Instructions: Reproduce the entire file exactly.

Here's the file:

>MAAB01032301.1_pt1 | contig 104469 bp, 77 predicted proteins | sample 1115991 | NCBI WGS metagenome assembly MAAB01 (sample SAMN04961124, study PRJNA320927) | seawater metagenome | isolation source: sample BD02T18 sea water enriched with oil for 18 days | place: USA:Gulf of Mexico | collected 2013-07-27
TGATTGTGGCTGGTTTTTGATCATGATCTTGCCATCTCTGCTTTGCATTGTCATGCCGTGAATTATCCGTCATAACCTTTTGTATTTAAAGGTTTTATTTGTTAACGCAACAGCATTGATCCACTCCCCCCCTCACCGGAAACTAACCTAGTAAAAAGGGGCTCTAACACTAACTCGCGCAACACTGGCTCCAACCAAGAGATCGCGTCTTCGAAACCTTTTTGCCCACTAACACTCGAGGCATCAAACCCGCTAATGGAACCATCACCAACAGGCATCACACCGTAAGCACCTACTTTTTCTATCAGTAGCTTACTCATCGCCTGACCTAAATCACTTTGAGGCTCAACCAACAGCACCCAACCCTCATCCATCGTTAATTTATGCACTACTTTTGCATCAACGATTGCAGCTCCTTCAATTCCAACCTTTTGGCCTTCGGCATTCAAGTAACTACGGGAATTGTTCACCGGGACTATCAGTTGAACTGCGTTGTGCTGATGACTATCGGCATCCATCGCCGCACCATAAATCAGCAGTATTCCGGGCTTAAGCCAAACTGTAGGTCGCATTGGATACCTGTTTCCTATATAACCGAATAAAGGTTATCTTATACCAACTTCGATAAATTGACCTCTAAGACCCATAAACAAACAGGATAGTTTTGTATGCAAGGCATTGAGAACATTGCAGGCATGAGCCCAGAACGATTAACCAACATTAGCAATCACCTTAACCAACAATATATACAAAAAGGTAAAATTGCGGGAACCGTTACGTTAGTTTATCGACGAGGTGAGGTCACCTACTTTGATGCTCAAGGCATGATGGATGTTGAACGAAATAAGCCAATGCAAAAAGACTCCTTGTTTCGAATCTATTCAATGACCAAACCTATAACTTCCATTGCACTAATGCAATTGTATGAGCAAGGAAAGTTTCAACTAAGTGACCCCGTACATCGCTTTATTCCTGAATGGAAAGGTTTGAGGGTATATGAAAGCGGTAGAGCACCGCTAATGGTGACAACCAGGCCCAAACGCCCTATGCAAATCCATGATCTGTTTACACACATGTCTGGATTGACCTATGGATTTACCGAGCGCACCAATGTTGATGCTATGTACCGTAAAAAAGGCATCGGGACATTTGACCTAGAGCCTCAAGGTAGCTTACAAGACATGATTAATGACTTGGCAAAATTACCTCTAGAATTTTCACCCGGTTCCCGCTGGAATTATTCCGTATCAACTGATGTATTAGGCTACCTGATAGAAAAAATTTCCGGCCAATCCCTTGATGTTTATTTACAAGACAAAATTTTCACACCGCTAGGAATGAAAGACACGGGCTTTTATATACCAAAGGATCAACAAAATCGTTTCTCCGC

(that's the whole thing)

>MAAB01032301.1_pt1 | contig 104469 bp, 77 predicted proteins | sample 1115991 | NCBI WGS metagenome assembly MAAB01 (sample SAMN04961124, study PRJNA320927) | seawater metagenome | isolation source: sample BD02T18 sea water enriched with oil for 18 days | place: USA:Gulf of Mexico | collected 2013-07-27
TGATTGTGGCTGGTTTTTGATCATGATCTTGCCATCTCTGCTTTGCATTGTCATGCCGTGAATTATCCGTCATAACCTTTTGTATTTAAAGGTTTTATTTGTTAACGCAACAGCATTGATCCACTCCCCCCCTCACCGGAAACTAACCTAGTAAAAAGGGGCTCTAACACTAACTCGCGCAACACTGGCTCCAACCAAGAGATCGCGTCTTCGAAACCTTTTTGCCCACTAACACTCGAGGCATCAAACCCGCTAATGGAACCATCACCAACAGGCATCACACCGTAAGCACCTACTTTTTCTATCAGTAGCTTACTCATCGCCTGACCTAAATCACTTTGAGGCTCAACCAACAGCACCCAACCCTCATCCATCGTTAATTTATGCACTACTTTTGCATCAACGATTGCAGCTCCTTCAATTCCAACCTTTTGGCCTTCGGCATTCAAGTAACTACGGGAATTGTTCACCGGGACTATCAGTTGAACTGCGTTGTGCTGATGACTATCGGCATCCATCGCCGCACCATAAATCAGCAGTATTCCGGGCTTAAGCCAAACTGTAGGTCGCATTGGATACCTGTTTCCTATATAACCGAATAAAGGTTATCTTATACCAACTTCGATAAATTGACCTCTAAGACCCATAAACAAACAGGATAGTTTTGTATGCAAGGCATTGAGAACATTGCAGGCATGAGCCCAGAACGATTAACCAACATTAGCAATCACCTTAACCAACAATATATACAAAAAGGTAAAATTGCGGGAACCGTTACGTTAGTTTATCGACGAGGTGAGGTCACCTACTTTGATGCTCAAGGCATGATGGATGTTGAACGAAATAAGCCAATGCAAAAAGACTCCTTGTTTCGAATCTATTCAATGACCAAACCTATAACTTCCATTGCACTAATGCAATTGTATGAGCAAGGAAAGTTTCAACTAAGTGACCCCGTACATCGCTTTATTCCTGAATGGAAAGGTTTGAGGGTATATGAAAGCGGTAGAGCACCGCTAATGGTGACAACCAGGCCCAAACGCCCTATGCAAATCCATGATCTGTTTACACACATGTCTGGATTGACCTATGGATTTACCGAGCGCACCAATGTTGATGCTATGTACCGTAAAAAAGGCATCGGGACATTTGACCTAGAGCCTCAAGGTAGCTTACAAGACATGATTAATGACTTGGCAAAATTACCTCTAGAATTTTCACCCGGTTCCCGCTGGAATTATTCCGTATCAACTGATGTATTAGGCTACCTGATAGAAAAAATTTCCGGCCAATCCCTTGATGTTTATTTACAAGACAAAATTTTCACACCGCTAGGAATGAAAGACACGGGCTTTTATATACCAAAGGATCAACAAAATCGTTTCTCCGC